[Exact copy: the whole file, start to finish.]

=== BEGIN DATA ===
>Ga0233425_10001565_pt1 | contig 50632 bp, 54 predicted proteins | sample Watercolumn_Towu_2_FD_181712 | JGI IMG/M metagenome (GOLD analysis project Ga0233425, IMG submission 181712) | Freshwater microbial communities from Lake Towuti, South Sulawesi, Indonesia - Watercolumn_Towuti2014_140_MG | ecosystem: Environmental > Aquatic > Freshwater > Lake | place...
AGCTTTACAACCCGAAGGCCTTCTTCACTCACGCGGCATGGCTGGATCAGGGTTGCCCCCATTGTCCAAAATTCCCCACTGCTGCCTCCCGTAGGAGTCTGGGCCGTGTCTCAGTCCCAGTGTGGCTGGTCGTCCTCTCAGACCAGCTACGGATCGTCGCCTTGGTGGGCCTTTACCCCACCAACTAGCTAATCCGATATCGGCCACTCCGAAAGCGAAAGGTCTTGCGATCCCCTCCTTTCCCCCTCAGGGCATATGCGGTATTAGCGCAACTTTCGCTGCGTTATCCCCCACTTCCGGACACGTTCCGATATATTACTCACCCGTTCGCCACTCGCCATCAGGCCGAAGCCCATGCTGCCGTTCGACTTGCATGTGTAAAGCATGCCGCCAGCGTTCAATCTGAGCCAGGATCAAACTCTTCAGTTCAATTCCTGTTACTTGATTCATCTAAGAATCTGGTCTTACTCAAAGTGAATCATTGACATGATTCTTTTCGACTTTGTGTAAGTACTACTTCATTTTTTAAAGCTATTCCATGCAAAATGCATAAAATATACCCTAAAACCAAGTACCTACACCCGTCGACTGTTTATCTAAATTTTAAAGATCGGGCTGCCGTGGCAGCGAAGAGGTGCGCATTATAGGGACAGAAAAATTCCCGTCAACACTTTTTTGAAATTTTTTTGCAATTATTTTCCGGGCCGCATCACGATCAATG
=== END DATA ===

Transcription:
>Ga0233425_10001565_pt1 | contig 50632 bp, 54 predicted proteins | sample Watercolumn_Towu_2_FD_181712 | JGI IMG/M metagenome (GOLD analysis project Ga0233425, IMG submission 181712) | Freshwater microbial communities from Lake Towuti, South Sulawesi, Indonesia - Watercolumn_Towuti2014_140_MG | ecosystem: Environmental > Aquatic > Freshwater > Lake | place...
AGCTTTACAACCCGAAGGCCTTCTTCACTCACGCGGCATGGCTGGATCAGGGTTGCCCCCATTGTCCAAAATTCCCCACTGCTGCCTCCCGTAGGAGTCTGGGCCGTGTCTCAGTCCCAGTGTGGCTGGTCGTCCTCTCAGACCAGCTACGGATCGTCGCCTTGGTGGGCCTTTACCCCACCAACTAGCTAATCCGATATCGGCCACTCCGAAAGCGAAAGGTCTTGCGATCCCCTCCTTTCCCCCTCAGGGCATATGCGGTATTAGCGCAACTTTCGCTGCGTTATCCCCCACTTCCGGACACGTTCCGATATATTACTCACCCGTTCGCCACTCGCCATCAGGCCGAAGCCCATGCTGCCGTTCGACTTGCATGTGTAAAGCATGCCGCCAGCGTTCAATCTGAGCCAGGATCAAACTCTTCAGTTCAATTCCTGTTACTTGATTCATCTAAGAATCTGGTCTTACTCAAAGTGAATCATTGACATGATTCTTTTCGACTTTGTGTAAGTACTACTTCATTTTTTAAAGCTATTCCATGCAAAATGCATAAAATATACCCTAAAACCAAGTACCTACACCCGTCGACTGTTTATCTAAATTTTAAAGATCGGGCTGCCGTGGCAGCGAAGAGGTGCGCATTATAGGGACAGAAAAATTCCCGTCAACACTTTTTTGAAATTTTTTTGCAATTATTTTCCGGGCCGCATCACGATCAATG